#1
Feb2706, 05:37 PM

P: 22

These Q's are probably simple for those of you who have/completed a course in Vector Calculus. But I'm only a higschool/secondaryschool student, so I haven't.
1. I'm not sure how the infinitisemal magnetic flux density [itex]d\textbf{B}[/itex] from a wire element [itex]d\textbf{l}[/itex] with a current [itex]I[/itex], which is [tex]d\textbf{B}=\frac{\mu_0I}{4\pi}\frac{d\textbf{l}\times\textbf{x}}{\tex tbf{x}^3}[/tex] Can be written as [tex]\textbf{B}(\textbf{x})=\frac{\mu_0}{4\pi}\int\textbf{J}(\textbf{x}')\ti mes\frac{\textbf{x}\textbf{x}'}{\textbf{x}\textbf{x}'^3}\,d^3x'[/tex] Is it by using the definition of the current density, [tex]I=\iint_A \textbf{J}\bullet\textbf{n}\,dA[/tex] and insert this in the equation? but I can't figure it out, hope someone can help me on this one. 2. I know that [tex]\frac{\textbf{x}\textbf{x}'}{\textbf{x}\textbf{x}'^3} = \nabla\left(\frac{1}{\textbf{x}\textbf{x}'}\right)[/tex] It is then stated that by the use of this, you get [tex]\textbf{B}(\textbf{x})=\frac{\mu_0}{4\pi}\,\nabla\times\int\frac{\textb f{J}(\textbf{x}')}{\textbf{x}\textbf{x}'}\,d^3x'[/tex] Is this because [tex]\nabla\left(\frac{1}{\textbf{x}\textbf{x}'}\right)\times\textbf{J}(\textbf{x}')=\frac{1}{\textbf{x}\textbf{x}'}\left(\nabla\times\textbf{J}(\textbf{x}')\right)[/tex] But what happens to the minus sign? Is it because that be take the gradient with respect to [itex]\textbf{x}[/itex] which is negative, and therefore when we take the curl of the current density we have to take it with respect to [itex]\textbf{x}'[/itex] which is negative, and therefore the gradient would be positive? The book I'm using is John David Jackson, Classical Electrodynamics, 3. ed This subject can be found under 5.3, page 178.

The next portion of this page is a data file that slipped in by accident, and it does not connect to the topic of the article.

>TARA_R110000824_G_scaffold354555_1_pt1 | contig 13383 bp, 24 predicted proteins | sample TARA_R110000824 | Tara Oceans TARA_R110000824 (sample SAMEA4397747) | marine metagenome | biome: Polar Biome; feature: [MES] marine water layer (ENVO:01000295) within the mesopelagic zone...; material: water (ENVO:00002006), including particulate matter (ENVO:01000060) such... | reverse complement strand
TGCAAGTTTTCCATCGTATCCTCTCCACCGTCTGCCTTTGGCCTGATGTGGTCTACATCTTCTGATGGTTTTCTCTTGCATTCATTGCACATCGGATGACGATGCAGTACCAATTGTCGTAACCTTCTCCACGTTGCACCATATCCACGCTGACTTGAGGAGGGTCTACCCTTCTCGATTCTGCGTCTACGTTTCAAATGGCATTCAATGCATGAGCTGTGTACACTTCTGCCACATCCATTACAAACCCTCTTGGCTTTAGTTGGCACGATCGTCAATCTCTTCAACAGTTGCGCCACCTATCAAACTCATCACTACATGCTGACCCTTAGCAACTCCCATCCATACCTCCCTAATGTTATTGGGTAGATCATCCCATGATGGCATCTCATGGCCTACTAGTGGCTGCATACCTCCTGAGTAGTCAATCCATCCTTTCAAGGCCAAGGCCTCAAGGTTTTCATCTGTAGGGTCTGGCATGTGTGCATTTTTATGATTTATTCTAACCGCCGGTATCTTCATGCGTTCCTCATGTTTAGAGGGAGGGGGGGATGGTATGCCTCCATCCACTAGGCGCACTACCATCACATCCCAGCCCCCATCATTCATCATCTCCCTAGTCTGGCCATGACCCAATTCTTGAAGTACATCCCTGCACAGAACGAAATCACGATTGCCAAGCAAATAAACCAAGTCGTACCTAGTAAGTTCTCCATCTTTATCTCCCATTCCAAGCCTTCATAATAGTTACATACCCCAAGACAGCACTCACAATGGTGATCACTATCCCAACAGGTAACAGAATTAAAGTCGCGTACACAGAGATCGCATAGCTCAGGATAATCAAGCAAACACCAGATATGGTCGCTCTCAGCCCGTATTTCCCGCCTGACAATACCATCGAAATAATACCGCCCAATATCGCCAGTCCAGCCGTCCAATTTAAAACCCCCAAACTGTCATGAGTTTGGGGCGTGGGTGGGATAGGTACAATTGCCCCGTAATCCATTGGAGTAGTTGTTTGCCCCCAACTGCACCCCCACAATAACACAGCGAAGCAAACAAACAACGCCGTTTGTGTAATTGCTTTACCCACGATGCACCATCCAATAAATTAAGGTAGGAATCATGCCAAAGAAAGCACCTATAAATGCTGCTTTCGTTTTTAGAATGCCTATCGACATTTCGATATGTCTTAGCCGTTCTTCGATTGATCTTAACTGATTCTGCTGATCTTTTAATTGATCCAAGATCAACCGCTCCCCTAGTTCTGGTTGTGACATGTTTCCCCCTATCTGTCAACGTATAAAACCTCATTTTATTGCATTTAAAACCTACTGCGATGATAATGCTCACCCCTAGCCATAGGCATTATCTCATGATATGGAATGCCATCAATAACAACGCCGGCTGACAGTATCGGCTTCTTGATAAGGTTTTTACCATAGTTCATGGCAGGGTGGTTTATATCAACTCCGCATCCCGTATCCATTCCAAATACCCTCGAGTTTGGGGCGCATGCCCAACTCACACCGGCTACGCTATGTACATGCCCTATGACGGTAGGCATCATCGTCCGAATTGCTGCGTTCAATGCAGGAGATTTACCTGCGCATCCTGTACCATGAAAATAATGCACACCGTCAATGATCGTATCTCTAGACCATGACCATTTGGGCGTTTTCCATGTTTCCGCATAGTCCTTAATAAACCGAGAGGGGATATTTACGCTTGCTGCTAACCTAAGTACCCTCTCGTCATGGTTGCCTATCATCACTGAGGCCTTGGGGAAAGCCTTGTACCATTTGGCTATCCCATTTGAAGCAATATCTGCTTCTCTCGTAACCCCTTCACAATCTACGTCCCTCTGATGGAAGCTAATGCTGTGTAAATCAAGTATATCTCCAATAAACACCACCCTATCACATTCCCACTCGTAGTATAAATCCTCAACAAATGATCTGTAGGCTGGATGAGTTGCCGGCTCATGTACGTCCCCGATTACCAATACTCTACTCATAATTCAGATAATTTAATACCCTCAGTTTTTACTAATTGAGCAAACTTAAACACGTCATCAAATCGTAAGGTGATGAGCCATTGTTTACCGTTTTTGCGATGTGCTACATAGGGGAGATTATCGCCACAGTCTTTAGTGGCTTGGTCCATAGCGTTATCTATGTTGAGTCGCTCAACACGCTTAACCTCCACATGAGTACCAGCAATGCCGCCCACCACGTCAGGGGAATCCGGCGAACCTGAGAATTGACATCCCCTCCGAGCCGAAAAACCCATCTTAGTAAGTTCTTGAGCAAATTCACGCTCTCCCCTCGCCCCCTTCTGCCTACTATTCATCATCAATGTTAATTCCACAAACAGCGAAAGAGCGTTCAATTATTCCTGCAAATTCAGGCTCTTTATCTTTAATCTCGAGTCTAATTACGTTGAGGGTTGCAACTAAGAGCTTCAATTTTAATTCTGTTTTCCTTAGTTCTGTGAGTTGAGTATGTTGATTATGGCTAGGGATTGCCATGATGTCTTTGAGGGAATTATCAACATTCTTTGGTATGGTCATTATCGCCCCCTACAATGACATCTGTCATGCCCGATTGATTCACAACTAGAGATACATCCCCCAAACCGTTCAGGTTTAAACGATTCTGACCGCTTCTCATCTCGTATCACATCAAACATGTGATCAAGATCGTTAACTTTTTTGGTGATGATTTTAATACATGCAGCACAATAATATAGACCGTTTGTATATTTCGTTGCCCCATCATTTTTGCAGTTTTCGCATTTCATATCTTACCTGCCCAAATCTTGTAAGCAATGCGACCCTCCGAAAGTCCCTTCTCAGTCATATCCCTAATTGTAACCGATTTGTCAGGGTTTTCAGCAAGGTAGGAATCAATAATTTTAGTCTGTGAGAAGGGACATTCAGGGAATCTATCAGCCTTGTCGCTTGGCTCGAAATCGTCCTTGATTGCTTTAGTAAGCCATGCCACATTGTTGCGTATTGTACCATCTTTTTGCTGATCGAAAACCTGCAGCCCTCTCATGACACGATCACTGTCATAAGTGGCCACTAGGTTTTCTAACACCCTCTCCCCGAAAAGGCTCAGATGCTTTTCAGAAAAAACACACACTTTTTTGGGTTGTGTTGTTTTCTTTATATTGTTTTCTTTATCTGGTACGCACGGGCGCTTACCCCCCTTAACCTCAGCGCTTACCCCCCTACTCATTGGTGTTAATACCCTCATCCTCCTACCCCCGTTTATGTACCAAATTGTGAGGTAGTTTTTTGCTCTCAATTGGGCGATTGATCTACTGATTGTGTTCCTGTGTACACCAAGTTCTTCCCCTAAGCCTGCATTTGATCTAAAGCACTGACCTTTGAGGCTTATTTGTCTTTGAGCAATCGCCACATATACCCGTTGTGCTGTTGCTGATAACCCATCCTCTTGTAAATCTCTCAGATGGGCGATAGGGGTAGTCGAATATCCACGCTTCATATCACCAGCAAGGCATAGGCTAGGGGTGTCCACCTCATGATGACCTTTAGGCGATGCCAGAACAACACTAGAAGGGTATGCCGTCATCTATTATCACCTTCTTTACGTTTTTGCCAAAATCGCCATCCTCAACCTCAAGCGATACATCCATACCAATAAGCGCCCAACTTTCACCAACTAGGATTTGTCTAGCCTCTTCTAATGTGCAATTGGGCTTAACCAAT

#2
Feb2706, 06:29 PM

HW Helper
P: 2,566

For the first one, consider the magnetic field generated by some differential volume element d^{3}x containing current density [itex]\vec J[/itex]. First we need to find the total current flowing in d^{3}x. Assume we have axes lined up so that z is parellel to J. This is only for convenience, as we will switch back to coordinate free notation at the end. Then d^{3}x=dxdydz, and the total current is [itex]I = \vec J dx dy[/itex]. Then [itex]I d\vec l= \vec J dx dy dz = \vec J d^3 x [/itex]. The rest should follow pretty easily from this.




#3
Feb2706, 06:39 PM

P: 22

Thanks, I think I understand it now.
But what about my 2. question. Am I correct on that statement? 



#4
Feb2706, 06:49 PM

HW Helper
P: 2,566

Magnetostatics
That isn't the correct product rule. You want:
[tex] \vec \nabla \times (f \vec A ) = f \vec \nabla \times \vec A + \vec \nabla f \times \vec A [/tex] Then you substitute two of these terms in for the third (the one you have) in your integral. One of them can be pulled outside the integral over x', since it is a derivative over x, and the other can be shown to vanish. Don't forget that the order of the cross product can be reversed at the cost of a minus sign, ie, [itex] \vec A \times \vec B = \vec B \times \vec A [/itex]. 



#5
Feb2806, 12:08 AM

P: 22

O yeah that correct I can't just do such operations as in my first post.
But when I use that like [tex]\textbf{A}\times (\nabla f) = \nabla f \times\textbf{A} = \nabla\times(f\textbf{A})  \nabla f\times\textbf{A} = \nabla\times(f\textbf{A}) + \textbf{A} \times\nabla f[/tex] Is that correct? And if so, how do you get [tex]\int_V\nabla\times(f\textbf{A}) + \textbf{A} \times\nabla f\,dV=\nabla\times\int_Vf\textbf{A}\,dV[/tex] 



#6
Feb2806, 01:45 AM

Sci Advisor
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PF Gold
P: 4,768

You're in high school and reading Jackson for your personal amusement? I'm intimidated.




#7
Feb2806, 10:56 AM

HW Helper
P: 2,566